Guess what? I was at a party last week and was asked by two people if I was pregnant. (I’m not, just in case you wondered.) Clearly, the clothes that I was wearing combined with the delicious mom-cooked supper I had eaten combined to create quite the belly bulge. Happily, I’m comfortable enough in my own skin that I wasn’t mortified. In fact, I was highly amused.
Okay, maybe I should exercise a bit more — that’s true for most of us. But telling me that my totally normal-looking body should embarrass me? Is infuriating.
There’s no real point to this little rant. We’ve all seen this headline and its five thousand and one variants. And I’m certainly vain enough that, yes, I do spend time on my hair and makeup (not to mention clothes and jewellery).
But, to me, this kind of headline just sounds like bullying. It makes me want to scream right back,
“STOP MAKING MY GIRLFRIENDS FEEL BAD, JERK!”
Hmm, if only problems could be solved by screaming, I’d have the whole world fixed by now.
My mom is making life so much easier. She’s doing so much more than just feeding us and doing dishes, but even if that’s ALL she did, it would already be a huge relief.
Jade had only TWO drop seizures yesterday (down from 6, 6, 9, and 11 from the previous days) and I’ve only seen one body jerk and one very short absence. She has so much energy today that even though we put her down for her nap (in her new big girl bed) at 1:00, she wasn’t anywhere near falling asleep until 2:00, and that was only after I went downstairs and put her diaper, pants, and socks back on her!
We’re still struggling a bit with meals, but it’s definitely getting better. I got a gingerbread cookie recipe from the dietician (almond-flour and KetoCal formula base) that worked well for Jade’s snack today, although I had to bribe her with stickers to finish her “strawberry milk” (cream with vanilla and red food-colouring and a wee bit of water).
All in all things are going great!
And yet all I want to do is cry. What in heaven’s name is wrong with me today?
I was actually in bed by 11 last night, which is early for me. But I was totally drained, having spent half the day in tears. It was a truly awful day, fighting with Jade to make her eat and take her medications. You’d think that a girl who says she’s hungry wouldn’t be so picky. And she never was this stubborn before, making me wonder if it’s the Keppra (her newest drug, one of the side effects of which is behavioural problems). Not even a week into the diet and I was wondering how we were going to survive.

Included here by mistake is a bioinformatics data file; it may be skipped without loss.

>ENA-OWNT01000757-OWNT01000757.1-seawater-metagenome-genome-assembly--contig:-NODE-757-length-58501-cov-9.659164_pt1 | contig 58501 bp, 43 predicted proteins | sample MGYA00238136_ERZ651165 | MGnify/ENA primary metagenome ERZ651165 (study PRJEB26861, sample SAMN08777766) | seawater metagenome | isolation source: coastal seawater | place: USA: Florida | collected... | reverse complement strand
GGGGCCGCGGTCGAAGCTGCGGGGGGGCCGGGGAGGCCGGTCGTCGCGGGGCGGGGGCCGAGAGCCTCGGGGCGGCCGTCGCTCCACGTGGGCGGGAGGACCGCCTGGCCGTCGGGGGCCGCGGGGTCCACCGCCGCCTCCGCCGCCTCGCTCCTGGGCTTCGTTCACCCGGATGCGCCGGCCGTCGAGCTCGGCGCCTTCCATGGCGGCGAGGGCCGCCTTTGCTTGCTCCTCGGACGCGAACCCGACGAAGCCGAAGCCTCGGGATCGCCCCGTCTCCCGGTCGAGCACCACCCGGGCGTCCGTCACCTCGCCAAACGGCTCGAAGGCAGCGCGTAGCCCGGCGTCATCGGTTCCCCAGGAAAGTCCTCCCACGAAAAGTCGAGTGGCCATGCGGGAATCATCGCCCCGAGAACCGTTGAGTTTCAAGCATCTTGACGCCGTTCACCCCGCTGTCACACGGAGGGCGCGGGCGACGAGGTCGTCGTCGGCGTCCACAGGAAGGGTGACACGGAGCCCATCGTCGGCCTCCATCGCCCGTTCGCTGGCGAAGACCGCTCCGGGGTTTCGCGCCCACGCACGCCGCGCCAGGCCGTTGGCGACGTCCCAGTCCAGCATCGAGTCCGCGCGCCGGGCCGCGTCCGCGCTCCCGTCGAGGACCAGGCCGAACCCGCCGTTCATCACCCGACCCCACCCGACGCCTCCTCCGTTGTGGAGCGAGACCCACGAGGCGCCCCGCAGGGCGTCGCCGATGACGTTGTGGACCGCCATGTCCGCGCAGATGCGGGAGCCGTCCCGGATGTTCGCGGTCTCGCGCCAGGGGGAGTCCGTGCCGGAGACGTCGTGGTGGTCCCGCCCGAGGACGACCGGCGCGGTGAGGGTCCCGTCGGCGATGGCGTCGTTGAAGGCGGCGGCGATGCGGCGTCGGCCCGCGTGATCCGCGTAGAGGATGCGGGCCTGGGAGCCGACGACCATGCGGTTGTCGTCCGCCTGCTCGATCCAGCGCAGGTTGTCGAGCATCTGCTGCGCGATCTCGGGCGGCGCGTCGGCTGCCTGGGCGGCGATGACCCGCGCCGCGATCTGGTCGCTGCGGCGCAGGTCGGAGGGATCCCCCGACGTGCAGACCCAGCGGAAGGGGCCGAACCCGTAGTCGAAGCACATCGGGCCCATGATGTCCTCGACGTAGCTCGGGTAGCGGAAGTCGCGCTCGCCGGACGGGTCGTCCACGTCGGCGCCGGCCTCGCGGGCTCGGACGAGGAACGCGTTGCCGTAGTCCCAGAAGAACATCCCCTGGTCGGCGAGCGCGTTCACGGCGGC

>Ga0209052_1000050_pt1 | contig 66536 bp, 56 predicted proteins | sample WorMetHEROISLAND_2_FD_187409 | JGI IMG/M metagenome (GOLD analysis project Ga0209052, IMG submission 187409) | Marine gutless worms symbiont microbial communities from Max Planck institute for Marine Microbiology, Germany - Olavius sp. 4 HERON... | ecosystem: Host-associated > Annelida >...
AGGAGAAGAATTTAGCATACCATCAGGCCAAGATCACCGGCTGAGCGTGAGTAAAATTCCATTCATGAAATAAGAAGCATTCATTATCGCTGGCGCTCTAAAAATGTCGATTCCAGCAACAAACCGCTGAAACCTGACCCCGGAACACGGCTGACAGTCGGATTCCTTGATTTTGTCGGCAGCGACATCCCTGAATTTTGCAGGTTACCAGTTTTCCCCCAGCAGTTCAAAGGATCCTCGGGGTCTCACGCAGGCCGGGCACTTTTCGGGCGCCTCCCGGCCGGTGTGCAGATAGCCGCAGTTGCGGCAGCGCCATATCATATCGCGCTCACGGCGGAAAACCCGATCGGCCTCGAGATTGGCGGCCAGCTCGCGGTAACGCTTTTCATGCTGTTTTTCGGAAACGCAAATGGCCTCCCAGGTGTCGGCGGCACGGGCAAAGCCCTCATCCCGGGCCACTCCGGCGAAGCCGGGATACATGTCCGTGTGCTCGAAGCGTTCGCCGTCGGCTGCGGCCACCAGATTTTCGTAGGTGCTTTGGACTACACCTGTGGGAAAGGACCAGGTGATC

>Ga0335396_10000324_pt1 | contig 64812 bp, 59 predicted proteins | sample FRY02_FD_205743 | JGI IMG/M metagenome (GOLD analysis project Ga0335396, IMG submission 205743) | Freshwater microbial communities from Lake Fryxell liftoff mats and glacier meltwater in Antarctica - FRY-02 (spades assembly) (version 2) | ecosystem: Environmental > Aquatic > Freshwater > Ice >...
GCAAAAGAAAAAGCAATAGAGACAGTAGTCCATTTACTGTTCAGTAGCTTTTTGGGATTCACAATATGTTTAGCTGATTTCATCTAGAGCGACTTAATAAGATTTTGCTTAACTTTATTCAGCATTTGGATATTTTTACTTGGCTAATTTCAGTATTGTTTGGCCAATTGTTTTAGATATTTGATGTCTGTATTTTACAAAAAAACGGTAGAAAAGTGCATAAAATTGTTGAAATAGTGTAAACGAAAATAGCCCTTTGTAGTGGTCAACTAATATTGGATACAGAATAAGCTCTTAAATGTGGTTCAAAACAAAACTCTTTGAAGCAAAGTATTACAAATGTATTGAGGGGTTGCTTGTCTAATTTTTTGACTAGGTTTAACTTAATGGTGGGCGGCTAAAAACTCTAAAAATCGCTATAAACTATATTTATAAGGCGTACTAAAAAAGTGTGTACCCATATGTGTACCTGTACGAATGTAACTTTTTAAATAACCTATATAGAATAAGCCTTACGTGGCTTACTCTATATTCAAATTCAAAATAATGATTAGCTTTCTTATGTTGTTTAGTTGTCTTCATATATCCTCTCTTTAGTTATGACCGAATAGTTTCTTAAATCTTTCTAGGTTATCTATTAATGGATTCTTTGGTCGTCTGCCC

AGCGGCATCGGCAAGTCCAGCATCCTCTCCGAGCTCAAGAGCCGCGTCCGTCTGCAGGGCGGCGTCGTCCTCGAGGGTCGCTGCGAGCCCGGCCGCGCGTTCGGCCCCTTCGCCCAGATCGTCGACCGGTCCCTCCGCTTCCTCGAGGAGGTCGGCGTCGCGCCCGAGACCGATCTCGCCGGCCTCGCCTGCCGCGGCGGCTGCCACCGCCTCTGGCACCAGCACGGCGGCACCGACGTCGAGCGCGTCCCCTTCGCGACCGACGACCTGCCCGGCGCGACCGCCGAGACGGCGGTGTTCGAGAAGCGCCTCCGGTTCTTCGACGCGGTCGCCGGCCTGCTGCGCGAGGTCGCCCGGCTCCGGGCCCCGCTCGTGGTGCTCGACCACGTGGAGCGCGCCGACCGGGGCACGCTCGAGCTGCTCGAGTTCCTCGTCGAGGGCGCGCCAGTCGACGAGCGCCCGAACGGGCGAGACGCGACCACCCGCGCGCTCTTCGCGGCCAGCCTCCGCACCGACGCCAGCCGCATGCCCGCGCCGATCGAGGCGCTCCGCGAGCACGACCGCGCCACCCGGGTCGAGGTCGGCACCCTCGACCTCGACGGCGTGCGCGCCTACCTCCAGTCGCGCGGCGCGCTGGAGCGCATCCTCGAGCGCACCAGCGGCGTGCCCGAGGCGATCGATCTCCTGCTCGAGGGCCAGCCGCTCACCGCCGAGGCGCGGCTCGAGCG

Fortunately, other than a really nasty drop seizure (read all about it on Michael’s blog) today went much better. Fewer seizures than yesterday, better cooperation with eating, more happy, chatty, normal time with Jade. Her “meals” were actually more liquid (we gave her KetoCal formula) but since she’s not drinking enough these days, anyway, that’s not a bad thing. I did nearly break down completely when she begged us for banana and then bread, but then she snapped out of it about 15 minutes later, distracted by some shiny stickers our friend Janet left here, and wasn’t even hungry. I’ll have to keep this in mind next time she has a breakdown over something she can’t have.
I was reading an epilepsy support website yesterday that suggested that one of the worst things about epilepsy, for parents, is the fear. The actual amount of time Jade spends having seizures is miniscule compared to the amount of time I spent fearing when the next seizure will come. It’s true that sometimes the results are heart-breaking (the scabbed lips and nose, the dented forehead…) and that there is a real danger for her. It’s also true that I can’t possibly catch her every time. Even before I read this thought, I already recognized that it scares me when Jade climbs up onto a chair or play structure or a bed or, well, anything, and I struggle with trying to balance letting her be a kid with normal bumps and bruises, and trying to protect her from her condition.
Somehow, though, recognizing the huge imbalance of time spent seizuring vs time spent worrying about seizuring has been a very powerful thought for me. While Jade continues to have these awful drop seizures, there’s no way for me to completely forget the fear. I still have to do my best to protect her. But maybe this thought will help me be more optimistic and less fearful when we really start to see more improvements.
Lessons learned today:
- a good night’s sleep goes a long way to creating emotional stability for mommy